Unlike Adjei, Acquaye was uneducated. That didn’t stop him from making it in Lagos, then the capital city, where big money was rolling in. He made enough to send back to his wife and child. His first job was moulding building blocks. He landed another as a guard in Victoria Island, an elite suburb, where he opened gates for important people. He loved the calm. It was so quiet that, in some places, certain cars were not allowed to move so that they wouldn’t disturb the rich folks.
So many Ghanaians went to Nigeria that it seemed like every Ghanaian family had a relative working there. Across the 19 states that existed then — there are now 36 — primary and secondary schools were filled with Ghanaian teachers, who were well known for their thoroughness and their pankeres — the long, supple beating sticks wrapped lovingly in sticky tape for added sting. Law offices, shoe repair shops, ice cream parlours, restaurants and brothels were flooded with neighbours from the west.
Life was good. Acquaye was lucky to secure a small room meant for domestic workers in one of the mansions that lined Kofo Abayomi Street. There, he made friends with “big” men: “I even knew Captain Gowon Junior. I knew him!” Acquaye swears, jumping at the memory. Captain Isaiah Gowon is the younger brother of General Yakubu Gowon, the one-time military head of state. “He was staying at the Plateau state governor’s house and I was there as a security man.”
On the weekends, he joined the large crowds watching criminals being executed at Bar Beach. Then he ate banku, a Ghanaian specialty, and drank with friends. Even on his small salary, things were affordable. “I [would go] to Agege market to buy food for the whole week and it would not reach five naira,” he recalls incredulously.
Returning refugees at the Ghana border. (Photo by Michel Setboum/Getty Images)
And then came the oil crash. Global oil prices started to dip in 1982, when large consumer markets such as the United States and Canada slipped into recession and demand was low. By 1983, the price of a barrel had fallen to $29, down from $37 in 1980. At around the same time, the US began producing its own oil, further cutting demand and causing excess supply. Nigeria, its economy almost exclusively reliant on oil, was hard hit. By 1982, 90% of the country’s foreign reserves had been wiped out, according to the Washington Post.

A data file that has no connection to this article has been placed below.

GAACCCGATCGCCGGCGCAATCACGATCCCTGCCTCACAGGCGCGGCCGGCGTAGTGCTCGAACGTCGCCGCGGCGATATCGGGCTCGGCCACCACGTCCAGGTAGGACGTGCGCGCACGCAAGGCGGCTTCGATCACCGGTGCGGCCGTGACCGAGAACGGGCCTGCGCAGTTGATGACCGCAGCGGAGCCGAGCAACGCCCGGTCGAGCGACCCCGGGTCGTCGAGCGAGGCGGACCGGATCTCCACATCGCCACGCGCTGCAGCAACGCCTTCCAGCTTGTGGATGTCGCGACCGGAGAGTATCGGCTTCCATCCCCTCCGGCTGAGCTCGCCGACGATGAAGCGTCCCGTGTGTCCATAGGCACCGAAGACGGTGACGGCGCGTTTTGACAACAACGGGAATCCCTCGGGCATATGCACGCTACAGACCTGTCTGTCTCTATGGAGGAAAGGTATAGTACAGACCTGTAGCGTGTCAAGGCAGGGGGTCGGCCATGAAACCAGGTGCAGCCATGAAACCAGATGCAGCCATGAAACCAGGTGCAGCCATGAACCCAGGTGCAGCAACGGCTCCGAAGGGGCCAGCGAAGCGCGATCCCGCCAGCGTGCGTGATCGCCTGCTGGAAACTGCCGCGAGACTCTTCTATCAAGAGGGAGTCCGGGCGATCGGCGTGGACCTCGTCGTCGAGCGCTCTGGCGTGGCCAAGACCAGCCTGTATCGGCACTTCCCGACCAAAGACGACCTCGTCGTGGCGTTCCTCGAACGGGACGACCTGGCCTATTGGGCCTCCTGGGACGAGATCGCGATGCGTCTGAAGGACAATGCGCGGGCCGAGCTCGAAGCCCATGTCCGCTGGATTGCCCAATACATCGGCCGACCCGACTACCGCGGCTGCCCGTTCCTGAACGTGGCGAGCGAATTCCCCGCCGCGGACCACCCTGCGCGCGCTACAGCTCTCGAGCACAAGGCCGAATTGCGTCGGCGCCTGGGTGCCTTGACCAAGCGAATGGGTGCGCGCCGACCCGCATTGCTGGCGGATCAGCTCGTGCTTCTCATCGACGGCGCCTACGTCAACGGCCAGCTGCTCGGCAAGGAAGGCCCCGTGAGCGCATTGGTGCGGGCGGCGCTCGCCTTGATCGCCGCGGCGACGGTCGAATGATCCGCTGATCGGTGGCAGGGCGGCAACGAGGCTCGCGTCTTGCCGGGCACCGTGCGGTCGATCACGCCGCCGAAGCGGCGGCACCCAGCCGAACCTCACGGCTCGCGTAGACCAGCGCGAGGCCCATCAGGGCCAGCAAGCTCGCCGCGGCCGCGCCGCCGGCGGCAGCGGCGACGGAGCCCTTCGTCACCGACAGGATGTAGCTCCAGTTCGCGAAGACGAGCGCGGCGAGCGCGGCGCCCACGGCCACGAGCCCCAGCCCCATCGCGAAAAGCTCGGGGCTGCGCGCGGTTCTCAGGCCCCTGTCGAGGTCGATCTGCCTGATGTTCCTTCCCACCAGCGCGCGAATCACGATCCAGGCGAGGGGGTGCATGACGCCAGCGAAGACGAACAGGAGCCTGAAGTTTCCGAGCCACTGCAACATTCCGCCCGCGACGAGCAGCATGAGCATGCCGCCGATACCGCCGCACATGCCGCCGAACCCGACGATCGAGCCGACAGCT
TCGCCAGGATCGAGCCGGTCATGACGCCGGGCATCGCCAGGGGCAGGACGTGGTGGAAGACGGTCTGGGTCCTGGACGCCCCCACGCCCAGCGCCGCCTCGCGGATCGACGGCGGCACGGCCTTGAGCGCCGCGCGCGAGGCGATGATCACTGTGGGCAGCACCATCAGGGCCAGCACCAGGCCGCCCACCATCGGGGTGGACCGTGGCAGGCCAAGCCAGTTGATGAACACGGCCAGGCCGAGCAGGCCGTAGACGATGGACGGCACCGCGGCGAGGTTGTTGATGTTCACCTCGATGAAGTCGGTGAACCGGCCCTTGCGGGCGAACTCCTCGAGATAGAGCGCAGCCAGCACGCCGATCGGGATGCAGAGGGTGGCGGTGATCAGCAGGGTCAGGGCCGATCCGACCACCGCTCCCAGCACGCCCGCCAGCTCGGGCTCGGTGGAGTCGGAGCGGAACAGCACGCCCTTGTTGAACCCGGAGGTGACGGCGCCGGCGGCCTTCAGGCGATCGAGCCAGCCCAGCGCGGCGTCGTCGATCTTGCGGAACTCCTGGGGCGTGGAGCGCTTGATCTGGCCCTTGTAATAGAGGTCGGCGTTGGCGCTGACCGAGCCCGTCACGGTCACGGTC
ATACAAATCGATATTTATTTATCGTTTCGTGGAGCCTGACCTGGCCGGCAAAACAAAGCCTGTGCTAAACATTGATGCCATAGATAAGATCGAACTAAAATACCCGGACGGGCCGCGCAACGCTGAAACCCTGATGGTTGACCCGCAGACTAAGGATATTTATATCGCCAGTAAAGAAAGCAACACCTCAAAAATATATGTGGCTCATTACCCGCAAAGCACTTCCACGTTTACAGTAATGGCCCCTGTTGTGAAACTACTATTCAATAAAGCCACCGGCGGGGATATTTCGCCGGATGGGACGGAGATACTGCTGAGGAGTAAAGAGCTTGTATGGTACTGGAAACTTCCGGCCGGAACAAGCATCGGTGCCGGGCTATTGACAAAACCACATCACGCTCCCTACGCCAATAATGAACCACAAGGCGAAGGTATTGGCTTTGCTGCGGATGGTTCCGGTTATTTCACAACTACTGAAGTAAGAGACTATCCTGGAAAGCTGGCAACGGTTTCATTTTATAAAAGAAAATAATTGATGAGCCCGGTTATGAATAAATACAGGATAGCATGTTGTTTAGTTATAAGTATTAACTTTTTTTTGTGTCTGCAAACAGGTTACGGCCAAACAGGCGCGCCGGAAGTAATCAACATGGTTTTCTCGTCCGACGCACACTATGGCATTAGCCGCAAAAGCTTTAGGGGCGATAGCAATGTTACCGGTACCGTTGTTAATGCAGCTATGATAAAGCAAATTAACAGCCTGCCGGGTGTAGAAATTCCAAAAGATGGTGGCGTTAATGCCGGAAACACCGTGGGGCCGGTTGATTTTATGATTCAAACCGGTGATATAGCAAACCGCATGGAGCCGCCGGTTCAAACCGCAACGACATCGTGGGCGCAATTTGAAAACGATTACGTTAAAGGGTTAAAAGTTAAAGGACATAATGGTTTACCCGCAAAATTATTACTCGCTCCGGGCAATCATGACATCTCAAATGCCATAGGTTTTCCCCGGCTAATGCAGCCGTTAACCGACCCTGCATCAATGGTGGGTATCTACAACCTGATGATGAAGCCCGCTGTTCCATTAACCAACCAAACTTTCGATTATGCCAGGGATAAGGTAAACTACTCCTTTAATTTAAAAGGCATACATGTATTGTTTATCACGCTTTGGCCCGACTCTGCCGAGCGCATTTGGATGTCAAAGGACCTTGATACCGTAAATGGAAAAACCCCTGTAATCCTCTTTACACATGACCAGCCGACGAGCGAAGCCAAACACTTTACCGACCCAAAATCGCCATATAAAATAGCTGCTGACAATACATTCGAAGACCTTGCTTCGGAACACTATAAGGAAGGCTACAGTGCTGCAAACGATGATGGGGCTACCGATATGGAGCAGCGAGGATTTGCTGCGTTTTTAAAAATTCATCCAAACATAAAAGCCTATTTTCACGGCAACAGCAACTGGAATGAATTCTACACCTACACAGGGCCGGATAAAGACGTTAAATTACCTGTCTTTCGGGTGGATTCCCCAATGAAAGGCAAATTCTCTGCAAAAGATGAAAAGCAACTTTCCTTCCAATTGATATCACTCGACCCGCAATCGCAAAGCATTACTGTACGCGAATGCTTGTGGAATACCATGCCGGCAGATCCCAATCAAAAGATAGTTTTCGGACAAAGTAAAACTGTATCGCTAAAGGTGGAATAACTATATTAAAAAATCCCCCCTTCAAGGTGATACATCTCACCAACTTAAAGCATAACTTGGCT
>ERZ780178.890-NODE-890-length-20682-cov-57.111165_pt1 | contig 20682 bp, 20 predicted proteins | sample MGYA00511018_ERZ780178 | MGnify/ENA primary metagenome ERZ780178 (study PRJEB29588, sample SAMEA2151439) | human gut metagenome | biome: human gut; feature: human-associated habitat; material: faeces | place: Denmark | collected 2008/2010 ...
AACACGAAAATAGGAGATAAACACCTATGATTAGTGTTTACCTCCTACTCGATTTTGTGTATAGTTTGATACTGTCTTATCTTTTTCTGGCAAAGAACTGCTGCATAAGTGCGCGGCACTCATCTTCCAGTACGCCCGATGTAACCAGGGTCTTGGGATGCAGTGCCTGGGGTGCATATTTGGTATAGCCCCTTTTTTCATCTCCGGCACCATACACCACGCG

Food prices skyrocketed and salaries became erratic. Adjei, who had taken up a job as a public teacher in Kishi, western Nigeria, felt the pinch: state governments could only pay salaries after two months. Poor policy decisions at the highest level of government only made things worse. Ghana’s nightmare was being replayed in Nigeria.
As it began to feel the crunch, Nigeria started to turn inwards. By 1982, politicians started to use words like “aliens” in their manifestos in preparation for the 1983 general elections. They blamed African migrants, especially Ghanaians, for the flailing economy. Ghanaians had taken all the jobs and brought crime to Nigeria and, if elected, they would chase them out, they promised.
It didn’t take long for this animosity to spill over into relations between Nigerians and Ghanaians. Acquaye heard stories of Ghanaians being physically harassed and tried to keep out of trouble. Even with a weakening economy, Lagos’ Victoria Island was a gift and most people were nice to him. So when the announcement came that morning of January 17, Acquaye was stunned. He doesn’t remember now how much it cost to get the legal papers, but he had not bothered about it until then — no one really had.
At first Acquaye thought he could avoid leaving. Ghana was still unstable with a military regime that was battling uprisings. He had no reason to go back. But after the announcements, the hostilities had grown. Rumours spread that the government had ordered locals to beat up any illegal Ghanaian still in the country by the January 31 deadline.
Aerial view of the Benin-Nigeria border as expelled Ghanaians wait to leave Nigeria (Photo by Michel Setboum/Getty Images)
Those plastic checked bags were everywhere. Heavy-hearted, Acquaye packed some for a friend who decided to leave early to beat the crowds to the borders. By the 30th, Acquaye knew he couldn’t risk staying.
“I left there. I remember that it was the 31st I left, that was the last day. I left around 11.30 in the morning,” he said. “You’ll say you won’t go? If somebody kills you, who are you going to ask?”